March 26th, 2015

Supreme Court Decision

Mortgage Loan Originators:
Not Exempt From Overtime & Minimum Wage Under FLSA Administrative Exemption

In 2006, the U.S. Department of Labor (“DOL”) published an opinion letter indicating mortgage loan originators (“MLOs”) fell within the administrative exemption of the federal Fair Labor Standards Act (“FSLA”) and, therefore, did not need to be paid overtime or minimum wage.  However, in 2010 without providing any public notice or comment period, the DOL reversed this decision and issued an interpretation stating that MLOs did not qualify for the administrative exemption.  The Mortgage Bankers Association (“MBA”) sued the DOL shortly after this, challenging the validity of new interpretation since the DOL failed to provide a public notice and comment period.  The DOL won on summary judgment in the lower court, but in 2013, the D. C. Circuit Court reversed this decision.  This reversal essentially vacated the 2010 interpretation, but it left mortgage companies and banks unsure of how to treat MLOs – exempt or not exempt.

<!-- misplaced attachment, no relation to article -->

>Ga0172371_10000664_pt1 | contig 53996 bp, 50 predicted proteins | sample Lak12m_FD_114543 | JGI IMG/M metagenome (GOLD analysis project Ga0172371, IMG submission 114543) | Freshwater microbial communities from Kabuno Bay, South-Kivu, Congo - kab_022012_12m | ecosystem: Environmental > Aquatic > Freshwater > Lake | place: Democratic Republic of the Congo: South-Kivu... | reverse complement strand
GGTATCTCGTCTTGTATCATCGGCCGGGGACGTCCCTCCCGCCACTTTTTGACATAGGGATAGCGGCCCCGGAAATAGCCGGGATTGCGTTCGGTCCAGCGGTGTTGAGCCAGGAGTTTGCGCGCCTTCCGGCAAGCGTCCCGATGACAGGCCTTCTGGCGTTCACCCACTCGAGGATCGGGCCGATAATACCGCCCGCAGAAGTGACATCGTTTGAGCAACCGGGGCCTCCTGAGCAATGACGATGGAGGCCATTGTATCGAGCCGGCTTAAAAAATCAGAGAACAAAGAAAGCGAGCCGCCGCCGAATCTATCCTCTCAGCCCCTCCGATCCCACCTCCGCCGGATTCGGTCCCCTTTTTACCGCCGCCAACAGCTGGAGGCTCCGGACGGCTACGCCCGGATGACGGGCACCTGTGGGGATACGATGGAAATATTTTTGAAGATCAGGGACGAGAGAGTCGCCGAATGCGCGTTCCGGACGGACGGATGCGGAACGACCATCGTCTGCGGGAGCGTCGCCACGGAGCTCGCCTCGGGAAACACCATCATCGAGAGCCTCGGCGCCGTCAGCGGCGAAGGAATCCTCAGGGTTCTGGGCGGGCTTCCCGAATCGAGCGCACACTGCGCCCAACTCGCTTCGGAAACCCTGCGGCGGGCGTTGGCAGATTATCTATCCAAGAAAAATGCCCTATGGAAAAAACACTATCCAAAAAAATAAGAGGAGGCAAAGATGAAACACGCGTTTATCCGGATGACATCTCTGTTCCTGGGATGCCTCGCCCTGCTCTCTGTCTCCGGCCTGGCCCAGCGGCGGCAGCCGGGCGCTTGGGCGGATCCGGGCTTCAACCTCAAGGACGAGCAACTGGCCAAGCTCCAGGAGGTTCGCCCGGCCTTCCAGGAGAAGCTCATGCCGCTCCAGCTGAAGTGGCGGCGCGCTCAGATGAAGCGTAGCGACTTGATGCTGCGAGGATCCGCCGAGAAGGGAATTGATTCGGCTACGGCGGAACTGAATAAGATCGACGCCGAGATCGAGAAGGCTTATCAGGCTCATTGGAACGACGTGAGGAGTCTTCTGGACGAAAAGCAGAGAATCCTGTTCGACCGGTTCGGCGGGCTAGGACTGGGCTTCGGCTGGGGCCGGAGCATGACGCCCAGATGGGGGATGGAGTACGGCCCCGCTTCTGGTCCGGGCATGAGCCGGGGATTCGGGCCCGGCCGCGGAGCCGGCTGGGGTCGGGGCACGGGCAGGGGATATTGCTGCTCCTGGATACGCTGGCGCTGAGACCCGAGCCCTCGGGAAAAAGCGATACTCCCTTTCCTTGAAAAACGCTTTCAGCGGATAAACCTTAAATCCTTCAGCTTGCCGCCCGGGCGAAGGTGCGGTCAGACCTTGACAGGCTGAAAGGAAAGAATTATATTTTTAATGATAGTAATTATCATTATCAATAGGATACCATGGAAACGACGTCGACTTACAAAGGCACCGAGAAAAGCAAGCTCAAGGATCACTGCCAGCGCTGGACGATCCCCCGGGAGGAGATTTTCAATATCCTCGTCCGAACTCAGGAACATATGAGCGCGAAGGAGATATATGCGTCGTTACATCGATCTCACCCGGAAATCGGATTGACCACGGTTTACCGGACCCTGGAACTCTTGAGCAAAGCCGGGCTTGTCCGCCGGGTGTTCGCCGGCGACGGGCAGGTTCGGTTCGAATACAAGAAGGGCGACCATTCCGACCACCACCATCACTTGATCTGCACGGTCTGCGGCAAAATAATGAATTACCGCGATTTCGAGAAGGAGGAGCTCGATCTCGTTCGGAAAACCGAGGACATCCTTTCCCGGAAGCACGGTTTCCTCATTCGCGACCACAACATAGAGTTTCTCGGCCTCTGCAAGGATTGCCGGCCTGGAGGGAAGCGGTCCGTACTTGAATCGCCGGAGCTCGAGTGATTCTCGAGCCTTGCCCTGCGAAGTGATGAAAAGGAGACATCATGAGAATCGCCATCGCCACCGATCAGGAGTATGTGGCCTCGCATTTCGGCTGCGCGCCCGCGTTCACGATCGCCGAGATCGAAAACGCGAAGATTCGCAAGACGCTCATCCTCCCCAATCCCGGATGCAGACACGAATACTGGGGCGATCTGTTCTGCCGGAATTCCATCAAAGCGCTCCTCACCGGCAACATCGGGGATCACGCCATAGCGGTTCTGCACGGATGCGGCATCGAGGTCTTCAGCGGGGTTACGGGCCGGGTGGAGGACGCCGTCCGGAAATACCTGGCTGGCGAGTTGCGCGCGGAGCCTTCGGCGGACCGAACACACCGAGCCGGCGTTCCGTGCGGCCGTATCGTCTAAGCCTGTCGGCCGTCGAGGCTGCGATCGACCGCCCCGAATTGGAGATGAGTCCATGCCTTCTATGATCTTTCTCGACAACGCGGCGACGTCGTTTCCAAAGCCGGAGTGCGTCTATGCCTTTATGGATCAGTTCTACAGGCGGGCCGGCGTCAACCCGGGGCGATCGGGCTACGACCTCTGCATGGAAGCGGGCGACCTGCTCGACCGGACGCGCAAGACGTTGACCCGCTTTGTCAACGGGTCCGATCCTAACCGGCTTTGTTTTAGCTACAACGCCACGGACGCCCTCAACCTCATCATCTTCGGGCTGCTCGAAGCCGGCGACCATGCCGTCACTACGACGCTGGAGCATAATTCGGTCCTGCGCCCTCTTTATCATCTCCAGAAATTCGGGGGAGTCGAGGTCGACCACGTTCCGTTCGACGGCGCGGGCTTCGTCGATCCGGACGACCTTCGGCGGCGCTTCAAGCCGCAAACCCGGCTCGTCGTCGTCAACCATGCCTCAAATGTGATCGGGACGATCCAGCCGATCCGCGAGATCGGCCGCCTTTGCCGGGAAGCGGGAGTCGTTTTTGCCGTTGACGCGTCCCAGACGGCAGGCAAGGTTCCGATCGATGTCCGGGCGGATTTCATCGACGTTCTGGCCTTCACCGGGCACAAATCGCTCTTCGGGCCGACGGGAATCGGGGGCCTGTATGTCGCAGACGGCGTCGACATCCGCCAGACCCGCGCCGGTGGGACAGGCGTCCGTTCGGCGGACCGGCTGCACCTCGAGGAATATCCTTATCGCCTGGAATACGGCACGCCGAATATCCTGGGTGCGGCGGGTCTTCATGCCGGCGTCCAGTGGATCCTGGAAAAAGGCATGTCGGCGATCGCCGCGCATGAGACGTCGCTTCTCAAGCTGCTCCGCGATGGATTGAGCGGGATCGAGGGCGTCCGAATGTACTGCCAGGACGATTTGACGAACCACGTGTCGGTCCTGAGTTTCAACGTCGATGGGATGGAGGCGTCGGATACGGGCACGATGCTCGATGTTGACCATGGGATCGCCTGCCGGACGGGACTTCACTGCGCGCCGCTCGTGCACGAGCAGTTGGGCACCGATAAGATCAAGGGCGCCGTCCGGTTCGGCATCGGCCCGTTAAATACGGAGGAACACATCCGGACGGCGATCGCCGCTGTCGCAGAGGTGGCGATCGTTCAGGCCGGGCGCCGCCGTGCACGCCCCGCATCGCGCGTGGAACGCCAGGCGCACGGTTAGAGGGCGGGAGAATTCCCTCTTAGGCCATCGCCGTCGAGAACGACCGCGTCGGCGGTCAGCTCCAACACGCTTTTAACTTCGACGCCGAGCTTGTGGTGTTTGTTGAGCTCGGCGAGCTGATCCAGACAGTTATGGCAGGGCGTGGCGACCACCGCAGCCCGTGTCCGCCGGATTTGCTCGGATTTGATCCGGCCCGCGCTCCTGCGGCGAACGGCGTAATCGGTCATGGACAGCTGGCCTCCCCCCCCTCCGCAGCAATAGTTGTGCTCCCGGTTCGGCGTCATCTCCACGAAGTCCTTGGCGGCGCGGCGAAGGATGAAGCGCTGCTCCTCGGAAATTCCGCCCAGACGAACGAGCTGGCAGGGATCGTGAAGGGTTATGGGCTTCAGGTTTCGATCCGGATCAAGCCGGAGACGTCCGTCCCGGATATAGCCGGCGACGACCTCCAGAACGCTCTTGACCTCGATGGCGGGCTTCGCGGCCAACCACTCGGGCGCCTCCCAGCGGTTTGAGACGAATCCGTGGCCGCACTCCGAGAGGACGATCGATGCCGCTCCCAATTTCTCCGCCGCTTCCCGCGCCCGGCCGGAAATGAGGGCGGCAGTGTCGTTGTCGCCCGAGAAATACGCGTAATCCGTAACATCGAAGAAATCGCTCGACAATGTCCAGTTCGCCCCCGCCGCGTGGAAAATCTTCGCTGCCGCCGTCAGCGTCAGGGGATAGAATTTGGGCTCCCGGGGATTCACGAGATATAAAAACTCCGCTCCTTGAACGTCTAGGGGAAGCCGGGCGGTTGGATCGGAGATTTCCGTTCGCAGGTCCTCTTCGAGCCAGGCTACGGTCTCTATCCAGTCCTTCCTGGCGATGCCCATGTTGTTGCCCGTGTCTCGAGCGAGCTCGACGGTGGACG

On March 9, 2015, the U.S. Supreme Court issued a decision in Perez v. Mortgage Bankers Association, which clarified the issue: MLOs are no longer considered exempt from overtime and minimum wage requirements under the administrative exemption.  This means that unless a MLO qualifies for a separate exemption (such as the outside sales employee exemption, which is very fact-specific), an employer must pay the MLO at least minimum wage, as well as overtime pay for any hours worked over 40 hours in a work week.

To learn more or if you have any compliance related questions please contact:

Angela Watson                                Michael Barone                            Marie J. O’Brien
Director, National Accounts          General Counsel                           Compliance Manager
(818) 304-8395                                 (212) 201-1173                               (646) 666-8769